3. Expertise in R, Python or Scala

Being a data scientist doesn’t require you to be as good at programming as professional developers, but the ability to create and run code that supports the data science process is mandatory – and that includes the ability to use statistical and machine learning packages in one of the popular data science languages.

Python, R, and Scala are the fastest growing languages ​​for data science, with Julia another language coming into the space, though Julia isn’t fully mature yet. Like Python, R, and Scala, Julia’s core is open source. But it’s important to note that the reason for using these languages ​​isn’t that they’re free, but for the innovation and freedom to take them where you want to go.

4. Ability to transform and manage large datasets

The fourth skill is sometimes called big data. Here, the ability to use distributed data processing frameworks like Apache Spark is key. The true data scientist will know how to bring together datasets from multiple sources and multiple data types with the help of their data science team. The data itself can be a combination of structured, semi-structured, and unstructured data living across multiple clouds.

The data management process consists of finding and collecting the data, exploring the data, transforming the data, identifying the features (important data elements in the prediction), designing the features and making the data accessible to the model for training. A priority for any data scientist will be to streamline this process, which can easily consume up to 80% of their time.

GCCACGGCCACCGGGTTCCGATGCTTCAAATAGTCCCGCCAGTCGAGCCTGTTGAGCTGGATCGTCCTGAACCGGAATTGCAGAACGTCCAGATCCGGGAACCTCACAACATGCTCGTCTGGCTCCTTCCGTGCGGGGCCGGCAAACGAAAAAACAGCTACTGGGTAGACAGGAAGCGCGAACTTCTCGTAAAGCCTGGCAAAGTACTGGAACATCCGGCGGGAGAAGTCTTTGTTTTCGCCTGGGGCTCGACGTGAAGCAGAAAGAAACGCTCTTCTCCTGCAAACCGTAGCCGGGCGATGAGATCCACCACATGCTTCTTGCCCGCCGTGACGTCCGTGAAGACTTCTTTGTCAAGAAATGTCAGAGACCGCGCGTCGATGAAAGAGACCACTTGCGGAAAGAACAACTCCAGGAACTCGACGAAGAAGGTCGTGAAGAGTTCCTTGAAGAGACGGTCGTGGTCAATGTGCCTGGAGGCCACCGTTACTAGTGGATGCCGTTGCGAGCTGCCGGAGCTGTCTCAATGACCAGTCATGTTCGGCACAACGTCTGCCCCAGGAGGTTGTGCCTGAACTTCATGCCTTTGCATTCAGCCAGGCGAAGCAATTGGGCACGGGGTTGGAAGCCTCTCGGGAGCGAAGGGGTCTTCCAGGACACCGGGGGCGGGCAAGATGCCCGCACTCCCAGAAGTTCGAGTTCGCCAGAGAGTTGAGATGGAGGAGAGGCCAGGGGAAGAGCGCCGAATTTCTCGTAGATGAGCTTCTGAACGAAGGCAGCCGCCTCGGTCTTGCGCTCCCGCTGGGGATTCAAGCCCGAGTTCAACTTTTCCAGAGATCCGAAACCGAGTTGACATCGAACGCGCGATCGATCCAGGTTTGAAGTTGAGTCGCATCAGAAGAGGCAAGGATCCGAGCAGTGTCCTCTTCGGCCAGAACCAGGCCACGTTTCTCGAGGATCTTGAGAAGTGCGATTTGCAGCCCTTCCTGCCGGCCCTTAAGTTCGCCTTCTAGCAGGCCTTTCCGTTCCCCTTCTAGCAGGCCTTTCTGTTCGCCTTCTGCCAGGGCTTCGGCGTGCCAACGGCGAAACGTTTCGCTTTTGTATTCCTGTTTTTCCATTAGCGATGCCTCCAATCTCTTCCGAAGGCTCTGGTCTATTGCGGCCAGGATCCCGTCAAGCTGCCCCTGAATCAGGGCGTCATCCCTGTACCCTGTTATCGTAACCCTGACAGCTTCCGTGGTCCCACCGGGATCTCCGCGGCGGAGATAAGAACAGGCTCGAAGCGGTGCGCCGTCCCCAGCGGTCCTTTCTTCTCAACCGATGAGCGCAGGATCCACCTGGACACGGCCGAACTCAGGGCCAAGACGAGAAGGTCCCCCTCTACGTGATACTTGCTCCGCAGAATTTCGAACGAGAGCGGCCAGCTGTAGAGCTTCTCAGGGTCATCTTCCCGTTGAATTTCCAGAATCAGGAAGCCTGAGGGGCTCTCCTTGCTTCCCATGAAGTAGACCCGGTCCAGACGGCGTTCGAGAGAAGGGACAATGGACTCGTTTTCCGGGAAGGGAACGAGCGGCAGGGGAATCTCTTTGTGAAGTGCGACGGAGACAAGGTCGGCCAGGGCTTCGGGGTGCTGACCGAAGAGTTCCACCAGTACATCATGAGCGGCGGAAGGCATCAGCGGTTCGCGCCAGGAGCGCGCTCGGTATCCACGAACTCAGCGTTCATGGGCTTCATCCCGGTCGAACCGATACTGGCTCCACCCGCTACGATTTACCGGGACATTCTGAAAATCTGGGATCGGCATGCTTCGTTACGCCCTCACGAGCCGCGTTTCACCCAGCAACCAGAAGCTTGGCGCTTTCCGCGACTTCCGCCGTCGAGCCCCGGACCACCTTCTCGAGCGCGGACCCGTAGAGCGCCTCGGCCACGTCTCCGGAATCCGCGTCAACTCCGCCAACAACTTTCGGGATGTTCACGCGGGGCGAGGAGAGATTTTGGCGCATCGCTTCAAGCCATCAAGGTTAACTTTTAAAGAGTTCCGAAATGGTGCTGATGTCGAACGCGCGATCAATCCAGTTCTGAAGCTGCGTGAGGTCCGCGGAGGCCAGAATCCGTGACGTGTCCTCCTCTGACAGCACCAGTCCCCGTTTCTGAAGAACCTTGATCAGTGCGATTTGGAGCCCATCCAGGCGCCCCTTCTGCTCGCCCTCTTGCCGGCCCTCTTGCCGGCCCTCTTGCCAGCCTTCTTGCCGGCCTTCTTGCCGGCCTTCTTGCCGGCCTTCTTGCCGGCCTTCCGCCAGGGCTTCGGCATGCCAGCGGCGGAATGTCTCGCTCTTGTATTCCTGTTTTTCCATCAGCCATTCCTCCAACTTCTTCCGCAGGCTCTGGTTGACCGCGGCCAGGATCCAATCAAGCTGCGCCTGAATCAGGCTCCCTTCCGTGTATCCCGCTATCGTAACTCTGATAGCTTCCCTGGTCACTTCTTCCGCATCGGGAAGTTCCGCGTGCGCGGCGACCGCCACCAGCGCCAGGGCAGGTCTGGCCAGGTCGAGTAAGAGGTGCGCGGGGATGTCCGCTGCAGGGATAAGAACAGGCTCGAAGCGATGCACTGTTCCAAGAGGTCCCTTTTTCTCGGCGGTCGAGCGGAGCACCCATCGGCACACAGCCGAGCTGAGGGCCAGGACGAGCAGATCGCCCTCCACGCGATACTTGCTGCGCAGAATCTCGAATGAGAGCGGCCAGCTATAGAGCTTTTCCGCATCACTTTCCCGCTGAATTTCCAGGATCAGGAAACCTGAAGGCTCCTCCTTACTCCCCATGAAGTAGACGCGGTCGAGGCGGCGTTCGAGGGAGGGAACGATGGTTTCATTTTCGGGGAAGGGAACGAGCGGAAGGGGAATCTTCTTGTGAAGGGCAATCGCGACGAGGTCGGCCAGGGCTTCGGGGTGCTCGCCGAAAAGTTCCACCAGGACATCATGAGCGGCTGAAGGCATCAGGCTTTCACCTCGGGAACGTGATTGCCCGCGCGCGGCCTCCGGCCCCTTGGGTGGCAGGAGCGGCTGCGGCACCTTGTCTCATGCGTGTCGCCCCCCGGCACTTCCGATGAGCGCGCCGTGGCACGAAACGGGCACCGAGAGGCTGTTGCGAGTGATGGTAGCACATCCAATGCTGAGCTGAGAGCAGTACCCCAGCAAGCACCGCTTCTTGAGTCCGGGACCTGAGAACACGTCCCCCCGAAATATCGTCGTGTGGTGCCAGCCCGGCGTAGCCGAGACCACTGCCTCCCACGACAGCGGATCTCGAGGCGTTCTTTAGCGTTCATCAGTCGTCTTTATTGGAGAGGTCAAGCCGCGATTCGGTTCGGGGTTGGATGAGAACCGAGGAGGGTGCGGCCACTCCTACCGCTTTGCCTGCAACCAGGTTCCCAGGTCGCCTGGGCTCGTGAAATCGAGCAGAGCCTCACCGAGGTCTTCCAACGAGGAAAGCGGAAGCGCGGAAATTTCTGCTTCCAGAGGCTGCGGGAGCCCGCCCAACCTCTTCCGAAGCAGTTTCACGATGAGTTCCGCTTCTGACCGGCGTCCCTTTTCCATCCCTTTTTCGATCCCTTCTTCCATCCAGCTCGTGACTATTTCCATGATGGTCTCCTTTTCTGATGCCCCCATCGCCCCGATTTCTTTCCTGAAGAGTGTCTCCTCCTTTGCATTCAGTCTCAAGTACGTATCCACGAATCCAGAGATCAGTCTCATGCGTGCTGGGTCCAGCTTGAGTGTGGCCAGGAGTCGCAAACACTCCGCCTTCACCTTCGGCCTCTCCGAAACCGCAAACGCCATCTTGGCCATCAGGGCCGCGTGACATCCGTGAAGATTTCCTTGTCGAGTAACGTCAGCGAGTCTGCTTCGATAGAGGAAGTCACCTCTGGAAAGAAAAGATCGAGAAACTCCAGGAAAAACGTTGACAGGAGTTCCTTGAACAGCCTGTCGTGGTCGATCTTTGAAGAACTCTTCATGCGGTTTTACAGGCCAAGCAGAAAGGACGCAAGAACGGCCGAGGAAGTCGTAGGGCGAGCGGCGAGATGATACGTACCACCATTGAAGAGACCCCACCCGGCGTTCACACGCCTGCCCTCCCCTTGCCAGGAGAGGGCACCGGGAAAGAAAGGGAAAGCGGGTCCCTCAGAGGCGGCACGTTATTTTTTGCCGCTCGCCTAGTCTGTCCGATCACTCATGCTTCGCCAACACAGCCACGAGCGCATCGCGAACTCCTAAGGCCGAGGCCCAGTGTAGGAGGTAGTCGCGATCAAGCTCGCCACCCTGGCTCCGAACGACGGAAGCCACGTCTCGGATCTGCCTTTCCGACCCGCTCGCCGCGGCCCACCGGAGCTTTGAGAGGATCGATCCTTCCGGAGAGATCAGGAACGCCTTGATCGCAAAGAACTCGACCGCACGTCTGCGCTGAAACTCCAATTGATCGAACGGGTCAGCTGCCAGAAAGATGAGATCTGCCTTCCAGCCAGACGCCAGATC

5. Proven ability to apply the above skills to real business problems

Fifth on the list is a set of soft skills. It is the ability to communicate with non-data scientists to ensure that data science teams have the data resources they need and that they apply data science to the right business problems. Mastering this skill also means ensuring that the results of data science projects – for example, predictions about the likely evolution of the business – are fully understood and actionable by business people. This requires good storytelling skills and, in particular, the ability to match mathematical concepts to common sense.

6. Ability to evaluate model performance and adjust accordingly

For some, this sixth skill set is an aspect of the second skill set: machine learning expertise in general. We wanted to call it out separately because, too often, it’s what separates a good data scientist from a dangerous one. Data scientists who lack this skill can easily believe that they have created and deployed effective models when, in fact, their models are grossly over-fitting the available training data.

Be a real data scientist

If you want to be a true data scientist — as opposed to an aspiring data scientist or just a data scientist — we encourage you to master each of these six skills. A data scientist is fundamentally different from a business analyst or data analyst, who often serve as product owners within data science teams, with the important role of providing subject matter expertise to scientists. themselves.

That’s not to say business analysts, data analysts, and others can’t make the transition to becoming true data scientists, but understand that it takes time, commitment, mentorship, and you you apply again and again to real and difficult problems.

Seth Dobrin is vice president and chief data officer at IBM Analytics.

Jean-François Puget is an IBM engineer emeritus in machine learning and optimization.

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Sean N. Ayres